social+network+analysis category archives

More ideas from the Boston Globe - this time on culture change. There was some familiar material in the article and a few new things.
I just learned that Wolfram Alpha, the "computational knowledge engine," can do an analysis of your Facebook account data. Run a "facebook report" in the main box, and it will get you started. Here is mine.
To create change we have to move people to a new way of acting with each other (behaviors). The concept behind Viral Change is to make those behaviors infection: spread, copy, reinforce, and spread more.
Some interesting visualizations from NY Times research labs
Based on a recommendation, I decided to pick up Daryl Conner's Managing at the Speed of Change. The book's focus is more on the underpinnings of why changes work (or fail), based on his research and experiences. I enjoyed the model he developed in the book.
Pete Warden - of Facebook mapping fame - also has Mailana that lets you map networks. The main application looks at Twitter, though he seems to have some other analysis capabilities as well.
The Boston Chapter of the Association for Strategic Planning hosted Patti Anklam this Tuesday for a discussion of her book, Net Work, and the idea of networks in organizations.
The central point of this case study is that any significant change can only happen when the people involved trust the process. And that can only happen with effective communication.
Sunday's Palm Beach Post has a special report on an ongoing corruption scandal that includes a simple network diagram of the cast of characters.
Andrew McAfee gives a little more thought and background to how to justify social networking services, whether it is a Facebook-in-the-enterprise or blogs or something else in "The Ties that Find."
Matt Hodgson pointed to the TouchGraph Google Browser, which describes itself thusly: "The TouchGraph Google Browser reveals the network of connectivity between websites, as reported by Google's database of related sites."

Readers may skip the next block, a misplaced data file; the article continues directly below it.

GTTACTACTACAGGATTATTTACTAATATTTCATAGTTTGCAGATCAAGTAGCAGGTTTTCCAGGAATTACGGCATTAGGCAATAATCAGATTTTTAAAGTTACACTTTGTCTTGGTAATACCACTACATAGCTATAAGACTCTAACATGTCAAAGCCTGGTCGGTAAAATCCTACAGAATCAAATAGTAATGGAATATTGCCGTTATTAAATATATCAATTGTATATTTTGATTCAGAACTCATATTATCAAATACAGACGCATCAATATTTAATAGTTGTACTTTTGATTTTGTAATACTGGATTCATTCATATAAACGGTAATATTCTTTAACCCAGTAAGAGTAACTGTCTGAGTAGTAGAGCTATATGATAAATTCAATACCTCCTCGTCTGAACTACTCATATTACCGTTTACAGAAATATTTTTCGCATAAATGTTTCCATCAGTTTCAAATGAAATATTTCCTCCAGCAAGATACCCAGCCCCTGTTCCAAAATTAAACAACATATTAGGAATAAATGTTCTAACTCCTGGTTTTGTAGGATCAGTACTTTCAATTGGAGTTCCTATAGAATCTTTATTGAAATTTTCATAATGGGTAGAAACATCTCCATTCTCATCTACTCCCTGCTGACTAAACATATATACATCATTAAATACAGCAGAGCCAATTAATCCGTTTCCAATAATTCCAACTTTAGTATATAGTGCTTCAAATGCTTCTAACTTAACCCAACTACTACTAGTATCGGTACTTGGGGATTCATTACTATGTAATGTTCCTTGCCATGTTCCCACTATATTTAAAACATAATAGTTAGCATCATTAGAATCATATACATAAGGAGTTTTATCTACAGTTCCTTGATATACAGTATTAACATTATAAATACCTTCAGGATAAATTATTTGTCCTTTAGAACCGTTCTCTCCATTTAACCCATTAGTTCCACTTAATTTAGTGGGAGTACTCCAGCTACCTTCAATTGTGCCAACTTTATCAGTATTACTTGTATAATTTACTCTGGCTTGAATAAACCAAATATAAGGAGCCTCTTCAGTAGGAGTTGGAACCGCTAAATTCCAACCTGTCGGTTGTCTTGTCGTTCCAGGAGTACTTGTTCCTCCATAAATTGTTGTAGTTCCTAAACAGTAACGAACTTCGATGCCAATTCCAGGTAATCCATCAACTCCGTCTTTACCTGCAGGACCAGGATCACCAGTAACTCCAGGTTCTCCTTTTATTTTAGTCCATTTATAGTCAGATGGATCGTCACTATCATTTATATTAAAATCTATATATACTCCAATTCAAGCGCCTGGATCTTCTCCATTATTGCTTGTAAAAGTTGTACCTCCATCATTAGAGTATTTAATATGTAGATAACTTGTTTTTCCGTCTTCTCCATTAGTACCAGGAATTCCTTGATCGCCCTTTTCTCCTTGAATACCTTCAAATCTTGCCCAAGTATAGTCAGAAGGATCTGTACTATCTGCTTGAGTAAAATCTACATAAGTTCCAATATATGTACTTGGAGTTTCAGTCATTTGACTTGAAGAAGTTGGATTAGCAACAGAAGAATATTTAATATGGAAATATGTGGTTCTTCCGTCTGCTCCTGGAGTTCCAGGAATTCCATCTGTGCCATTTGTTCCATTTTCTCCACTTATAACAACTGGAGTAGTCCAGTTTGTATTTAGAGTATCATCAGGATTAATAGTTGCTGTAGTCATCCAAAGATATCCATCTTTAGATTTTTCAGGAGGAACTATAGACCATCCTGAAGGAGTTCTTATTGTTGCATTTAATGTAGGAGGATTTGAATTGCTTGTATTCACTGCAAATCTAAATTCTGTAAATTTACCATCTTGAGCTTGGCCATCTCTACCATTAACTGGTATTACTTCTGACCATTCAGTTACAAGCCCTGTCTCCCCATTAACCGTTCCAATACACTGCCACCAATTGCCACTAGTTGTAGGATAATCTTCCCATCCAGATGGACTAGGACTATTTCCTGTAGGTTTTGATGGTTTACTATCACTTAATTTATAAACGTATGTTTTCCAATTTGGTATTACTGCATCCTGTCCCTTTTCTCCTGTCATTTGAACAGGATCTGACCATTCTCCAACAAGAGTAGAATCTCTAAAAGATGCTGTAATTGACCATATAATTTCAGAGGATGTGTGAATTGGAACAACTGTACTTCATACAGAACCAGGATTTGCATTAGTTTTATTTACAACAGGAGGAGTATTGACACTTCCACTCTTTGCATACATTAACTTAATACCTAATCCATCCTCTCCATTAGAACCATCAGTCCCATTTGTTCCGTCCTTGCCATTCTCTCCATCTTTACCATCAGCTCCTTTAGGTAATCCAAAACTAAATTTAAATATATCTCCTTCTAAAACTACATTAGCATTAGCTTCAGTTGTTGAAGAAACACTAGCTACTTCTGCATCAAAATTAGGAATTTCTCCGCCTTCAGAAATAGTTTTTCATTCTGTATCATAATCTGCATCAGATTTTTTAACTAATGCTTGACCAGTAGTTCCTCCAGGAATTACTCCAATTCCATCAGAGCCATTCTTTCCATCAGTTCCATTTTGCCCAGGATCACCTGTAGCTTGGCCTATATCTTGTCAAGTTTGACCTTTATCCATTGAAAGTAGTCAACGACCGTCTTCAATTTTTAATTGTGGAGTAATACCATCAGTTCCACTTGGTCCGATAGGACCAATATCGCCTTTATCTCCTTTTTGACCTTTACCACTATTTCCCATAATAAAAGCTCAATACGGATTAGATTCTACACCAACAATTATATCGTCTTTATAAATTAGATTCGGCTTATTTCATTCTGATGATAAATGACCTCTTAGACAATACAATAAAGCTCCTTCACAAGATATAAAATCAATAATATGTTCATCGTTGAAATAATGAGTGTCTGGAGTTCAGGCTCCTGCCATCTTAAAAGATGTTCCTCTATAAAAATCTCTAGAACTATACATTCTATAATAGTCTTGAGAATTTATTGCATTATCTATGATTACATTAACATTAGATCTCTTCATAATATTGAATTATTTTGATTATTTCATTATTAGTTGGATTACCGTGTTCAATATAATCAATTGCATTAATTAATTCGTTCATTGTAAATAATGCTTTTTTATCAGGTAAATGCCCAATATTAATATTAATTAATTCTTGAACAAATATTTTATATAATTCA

So, there is another Facebook application that lets you play with your network, 6 degrees of separation, by Karl Bunyan. [But it is gone now.]
Another set of LinkedIn Questions, but I don't think I am going to continue this process on a regular basis.
The speaker, Chris Fletcher, is responsible for Knowledge Management in the Asia Pacific region for the consulting practice of Deloitte.
There is a running discussion in the blogosphere on layers of a social networks and how trust or value is tied to each layer.
People have expressed plenty of paranoia about social network analysis techniques that exploit existing corporate data stores. So, it shouldn't be surprising to see reports of companies that are selling their tools to snoop on their employees.
Computerworld interviews the authors of some new research on IT and productivity. Looks like some interesting though easily misinterpreted results.
I came across "How to measure effect of communities at the macro level?" by Mukund Mohan at the same time that I've been thinking about the reasons organizations look into communities. These ideas fit together nicely.
Since Enron is in the news again, Trampoline Systems have produced an Enron Explorer that lets you sort through the emails, to see themes and people as well as the emails themselves.
David Armano has an interesting idea for mapping the dynamic behavior of linking across the blogosphere, "Influence Ripples 2.0." The drawing is beautiful, and I would love to see this animated across time.
Hai Zhuge has an article on "Discovery of Knowledge Flow in Science" in the May 2006 issue of Communications of the ACM. Zhuge focuses on the scientific citation network that is a familiar topic in academic circles, but the concept applies anywhere you can find citations, such as in blogs.
Howard Rheingold links to an interesting look at social networking services in "Unraveling the Taste Fabric of Social Networks." Short version: the authors describe a mechanism for describing people's interests as a fabric of tastes with some browsability components.
SNA expert Robert Cross writes about "Knowledge Loss in Organizations." I like the emphasis on using SNA as a diagnostic tool, particularly as he talks about the differing impacts of Central Connectors, Brokers, and Peripheral Players.